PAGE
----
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  • Luciana Obregon

Firewall Lockdown Gory Details: The Nightmare Continues

In the previous blog post, we introduced a common problem facing firewall engineers: locking down a production firewall configured with an “allow-all-by-default” policy. We presented a simple firewall lockdown process (illustrated below) and discussed the challenge of using Microsoft Excel to open and analyze large spreadsheets containing hundreds of thousands to millions of rows.

Firewall Lockdown Steps

In this blog post, we will continue on the discussion by presenting the next challenge: analyzing firewall logs to identify unique network connections to then translate into configurable rulesets.


When analyzing firewall logs, there really isn’t a single recipe that you can follow each and every time to identify unique network connections. In my opinion, analyzing firewall logs is more an art than it is a science, but repeatability is key. Whatever technique you use, it has to be repeatable to reduce the number of errors and inconsistencies. In its simplest form, a firewall rule contains four elements:

  • Source IP address/subnet

  • Destination IP address/subnet

  • Destination port

  • Protocol

Whatever technique you use must be able to identify all unique combinations of these four elements which you would then use to write the firewall rules.


In a future post, we’ll show you how you can complete this task in just a few clicks using Gigasheet across tens of millions or even hundreds of millions of rows. Want to help test it out? Join our beta!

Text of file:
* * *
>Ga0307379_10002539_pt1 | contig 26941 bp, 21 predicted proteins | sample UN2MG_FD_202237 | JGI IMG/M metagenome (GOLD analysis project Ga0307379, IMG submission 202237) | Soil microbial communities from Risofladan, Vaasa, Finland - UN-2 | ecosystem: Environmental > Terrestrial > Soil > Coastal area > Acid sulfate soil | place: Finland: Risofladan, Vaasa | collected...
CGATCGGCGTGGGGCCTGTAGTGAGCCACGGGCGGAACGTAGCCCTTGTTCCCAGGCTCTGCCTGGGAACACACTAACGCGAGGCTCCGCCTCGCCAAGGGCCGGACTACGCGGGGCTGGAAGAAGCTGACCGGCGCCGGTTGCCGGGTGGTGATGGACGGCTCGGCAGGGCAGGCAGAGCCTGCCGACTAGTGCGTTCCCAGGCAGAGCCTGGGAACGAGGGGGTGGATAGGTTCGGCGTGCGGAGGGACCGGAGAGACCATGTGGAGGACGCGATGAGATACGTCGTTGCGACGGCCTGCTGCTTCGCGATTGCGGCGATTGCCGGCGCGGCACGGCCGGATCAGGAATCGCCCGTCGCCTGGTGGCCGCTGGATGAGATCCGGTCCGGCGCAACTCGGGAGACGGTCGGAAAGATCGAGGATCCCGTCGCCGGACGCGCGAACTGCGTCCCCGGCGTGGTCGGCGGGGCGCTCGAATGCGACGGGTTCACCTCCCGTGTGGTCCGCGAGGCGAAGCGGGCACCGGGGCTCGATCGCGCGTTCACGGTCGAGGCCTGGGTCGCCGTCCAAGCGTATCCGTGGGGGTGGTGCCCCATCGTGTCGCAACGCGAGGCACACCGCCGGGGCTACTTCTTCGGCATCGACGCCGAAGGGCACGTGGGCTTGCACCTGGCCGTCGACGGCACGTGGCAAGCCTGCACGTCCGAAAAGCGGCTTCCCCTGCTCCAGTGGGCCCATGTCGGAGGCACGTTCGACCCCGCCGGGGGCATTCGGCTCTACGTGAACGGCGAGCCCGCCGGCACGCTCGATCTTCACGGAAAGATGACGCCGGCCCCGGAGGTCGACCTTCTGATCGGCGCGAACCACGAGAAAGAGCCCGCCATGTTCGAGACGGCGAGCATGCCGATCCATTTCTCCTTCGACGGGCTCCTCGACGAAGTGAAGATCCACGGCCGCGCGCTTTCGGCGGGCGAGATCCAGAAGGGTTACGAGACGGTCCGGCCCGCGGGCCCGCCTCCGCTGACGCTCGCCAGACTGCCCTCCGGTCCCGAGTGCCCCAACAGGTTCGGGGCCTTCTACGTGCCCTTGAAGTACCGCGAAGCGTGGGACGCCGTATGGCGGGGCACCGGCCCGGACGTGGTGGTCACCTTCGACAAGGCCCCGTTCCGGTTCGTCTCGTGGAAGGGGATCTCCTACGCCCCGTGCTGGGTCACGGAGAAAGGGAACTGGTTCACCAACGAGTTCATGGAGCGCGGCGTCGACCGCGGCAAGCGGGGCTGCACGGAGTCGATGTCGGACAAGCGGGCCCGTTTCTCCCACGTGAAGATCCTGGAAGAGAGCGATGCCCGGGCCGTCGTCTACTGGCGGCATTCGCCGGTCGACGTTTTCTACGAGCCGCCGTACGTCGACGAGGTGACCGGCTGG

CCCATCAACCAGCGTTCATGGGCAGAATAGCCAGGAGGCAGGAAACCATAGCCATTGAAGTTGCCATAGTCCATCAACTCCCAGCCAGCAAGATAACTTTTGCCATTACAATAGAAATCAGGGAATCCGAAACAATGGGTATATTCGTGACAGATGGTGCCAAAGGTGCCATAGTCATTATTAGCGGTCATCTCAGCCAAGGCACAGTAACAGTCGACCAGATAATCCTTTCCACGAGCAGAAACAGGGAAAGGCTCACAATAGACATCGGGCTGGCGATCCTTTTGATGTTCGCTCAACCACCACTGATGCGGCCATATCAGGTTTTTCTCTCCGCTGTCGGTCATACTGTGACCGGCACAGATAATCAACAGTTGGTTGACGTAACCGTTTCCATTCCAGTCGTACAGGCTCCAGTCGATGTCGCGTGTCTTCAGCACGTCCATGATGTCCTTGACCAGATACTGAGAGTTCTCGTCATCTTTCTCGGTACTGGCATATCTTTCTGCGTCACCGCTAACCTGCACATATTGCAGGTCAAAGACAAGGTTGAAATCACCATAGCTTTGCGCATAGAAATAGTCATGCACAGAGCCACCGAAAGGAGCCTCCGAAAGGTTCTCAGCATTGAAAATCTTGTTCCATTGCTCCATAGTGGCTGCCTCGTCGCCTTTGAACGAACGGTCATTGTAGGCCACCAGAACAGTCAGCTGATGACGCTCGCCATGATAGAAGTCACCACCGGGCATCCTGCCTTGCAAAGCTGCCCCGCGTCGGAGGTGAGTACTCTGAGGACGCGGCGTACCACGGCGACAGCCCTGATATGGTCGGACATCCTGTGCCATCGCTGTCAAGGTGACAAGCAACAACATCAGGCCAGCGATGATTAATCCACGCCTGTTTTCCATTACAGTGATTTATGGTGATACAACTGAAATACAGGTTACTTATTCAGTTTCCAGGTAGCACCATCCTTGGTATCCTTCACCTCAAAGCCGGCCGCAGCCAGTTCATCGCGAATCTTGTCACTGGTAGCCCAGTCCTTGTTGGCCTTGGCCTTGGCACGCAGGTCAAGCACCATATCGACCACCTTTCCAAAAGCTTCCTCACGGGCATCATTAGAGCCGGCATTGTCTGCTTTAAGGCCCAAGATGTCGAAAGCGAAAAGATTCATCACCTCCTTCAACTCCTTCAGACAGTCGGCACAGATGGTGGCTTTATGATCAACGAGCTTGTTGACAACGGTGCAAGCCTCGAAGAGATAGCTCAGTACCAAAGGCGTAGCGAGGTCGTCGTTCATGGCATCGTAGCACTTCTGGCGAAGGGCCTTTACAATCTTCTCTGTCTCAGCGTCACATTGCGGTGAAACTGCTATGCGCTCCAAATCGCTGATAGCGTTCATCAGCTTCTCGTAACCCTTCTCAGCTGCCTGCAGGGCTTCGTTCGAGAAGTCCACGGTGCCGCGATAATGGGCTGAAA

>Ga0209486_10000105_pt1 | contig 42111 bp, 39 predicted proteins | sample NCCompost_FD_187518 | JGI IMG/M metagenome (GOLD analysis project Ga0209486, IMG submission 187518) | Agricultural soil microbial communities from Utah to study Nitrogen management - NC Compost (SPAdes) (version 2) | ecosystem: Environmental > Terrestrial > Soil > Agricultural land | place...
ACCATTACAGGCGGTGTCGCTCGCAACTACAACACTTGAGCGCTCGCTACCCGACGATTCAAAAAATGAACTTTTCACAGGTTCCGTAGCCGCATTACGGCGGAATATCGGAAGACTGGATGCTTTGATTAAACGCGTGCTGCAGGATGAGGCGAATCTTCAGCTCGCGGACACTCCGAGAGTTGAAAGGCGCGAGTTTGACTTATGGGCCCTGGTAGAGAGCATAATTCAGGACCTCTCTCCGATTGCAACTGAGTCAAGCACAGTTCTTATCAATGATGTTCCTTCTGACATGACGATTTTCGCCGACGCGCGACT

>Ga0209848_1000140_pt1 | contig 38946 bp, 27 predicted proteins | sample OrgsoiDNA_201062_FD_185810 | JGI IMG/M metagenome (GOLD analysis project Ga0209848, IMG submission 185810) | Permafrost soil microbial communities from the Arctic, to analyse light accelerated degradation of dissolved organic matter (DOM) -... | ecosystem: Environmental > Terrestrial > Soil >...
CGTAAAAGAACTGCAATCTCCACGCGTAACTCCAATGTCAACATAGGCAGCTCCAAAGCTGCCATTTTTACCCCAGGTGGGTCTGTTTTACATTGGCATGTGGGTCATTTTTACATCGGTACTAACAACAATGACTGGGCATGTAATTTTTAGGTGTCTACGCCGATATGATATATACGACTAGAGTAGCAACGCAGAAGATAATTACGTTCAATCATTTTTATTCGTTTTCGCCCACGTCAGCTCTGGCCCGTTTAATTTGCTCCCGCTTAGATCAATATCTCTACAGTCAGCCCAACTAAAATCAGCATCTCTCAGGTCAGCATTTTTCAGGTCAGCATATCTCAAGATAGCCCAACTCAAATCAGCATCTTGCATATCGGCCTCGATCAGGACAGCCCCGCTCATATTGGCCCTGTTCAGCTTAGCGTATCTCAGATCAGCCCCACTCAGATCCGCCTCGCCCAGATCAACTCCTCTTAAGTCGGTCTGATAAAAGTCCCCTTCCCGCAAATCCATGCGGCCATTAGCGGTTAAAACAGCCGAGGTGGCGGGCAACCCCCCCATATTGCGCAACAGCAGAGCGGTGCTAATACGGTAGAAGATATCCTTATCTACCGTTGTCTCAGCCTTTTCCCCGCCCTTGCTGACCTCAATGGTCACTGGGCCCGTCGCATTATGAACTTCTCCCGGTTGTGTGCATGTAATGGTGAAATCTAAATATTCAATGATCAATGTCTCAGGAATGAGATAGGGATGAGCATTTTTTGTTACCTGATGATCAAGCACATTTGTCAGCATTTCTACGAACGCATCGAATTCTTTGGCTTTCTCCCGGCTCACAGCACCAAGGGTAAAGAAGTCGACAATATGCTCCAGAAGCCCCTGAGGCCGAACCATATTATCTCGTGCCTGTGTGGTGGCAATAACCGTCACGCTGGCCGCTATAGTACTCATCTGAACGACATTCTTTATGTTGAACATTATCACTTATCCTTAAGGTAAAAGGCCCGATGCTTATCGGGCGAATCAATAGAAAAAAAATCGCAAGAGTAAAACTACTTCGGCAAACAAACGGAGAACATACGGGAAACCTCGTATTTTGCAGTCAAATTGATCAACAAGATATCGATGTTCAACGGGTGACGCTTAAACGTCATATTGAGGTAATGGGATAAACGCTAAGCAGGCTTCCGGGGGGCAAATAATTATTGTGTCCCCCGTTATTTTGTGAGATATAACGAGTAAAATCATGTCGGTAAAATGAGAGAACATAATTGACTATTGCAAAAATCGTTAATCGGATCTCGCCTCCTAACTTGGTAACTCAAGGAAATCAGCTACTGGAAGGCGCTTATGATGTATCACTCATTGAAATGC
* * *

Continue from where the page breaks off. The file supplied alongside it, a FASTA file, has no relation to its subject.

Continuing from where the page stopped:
What I am going to describe next is a technique that I have used in the past to analyze firewall logs and I will highlight some of my pain points along the way. In the interest of simplification, I will focus the discussion on analyzing firewall logs generated by connection-oriented protocols, such as TCP. I will also use a sample of Cisco ASA firewall logs generated in a test environment.


A Cisco ASA firewall generates at least two log messages per TCP connection: one when a connection is built, and another one when the same connection is torn down. An example of both logs can be seen below for a connection initiated by host 192.168.1.2 to host 192.168.2.1 on TCP port 443:

  • Built outbound TCP connection 2 for inside:192.168.1.2/31450 (192.168.1.2/31450) to outside:192.168.2.1/443 (192.168.2.1/443)

  • Teardown TCP connection 2 for inside:192.168.1.2/31450 (192.168.1.2/31450) to outside:192.168.2.1/443 (192.168.2.1/443) duration 0:03:00 bytes 819 TCP FINs from outside

Both logs contain similar information but the log generated when a connection is torn down contains the most valuable details for analysis because it reveals whether a connection is fully established (i.e., TCP three-way handshake) as well as the amount of data transmitted. Ultimately, the analysis should focus on identifying network connections where data is transmitted, and we can do that by analyzing the “bytes” and “TCP flags” fields in the “teardown” log, as illustrated below:


Teardown TCP connection 2 for inside:192.168.1.2/31450 (192.168.1.1/31450) to outside:192.168.2.1/443 (192.168.2.1/443) duration 0:03:00 bytes 819 TCP FINs from outside


The technique that I’ve used in the past includes the following steps:

  1. Eliminate logs generated when TCP connections are built

  2. From the remaining logs (or the logs generated when connections are torn down):

  3. Eliminate logs generated by half-open connections or logs containing a TCP SYN flag, and

  4. Eliminate logs for fully established connections where no data is transmitted, or logs with zero bytes

  5. Identify all unique connections, or unique combinations of source IP, destination IP, and destination port, and protocol

To put this technique into practice, I start by opening a CSV export of the firewall logs in Microsoft Excel:

I then convert all the text to columns using a space and a forward slash (/) as delimiters (I use / to separate the IP address from the port and place each value in a different column):

Next, I enable the automatic filter and deselect the word “Built” from column A to remove all logs generated at connection-built time: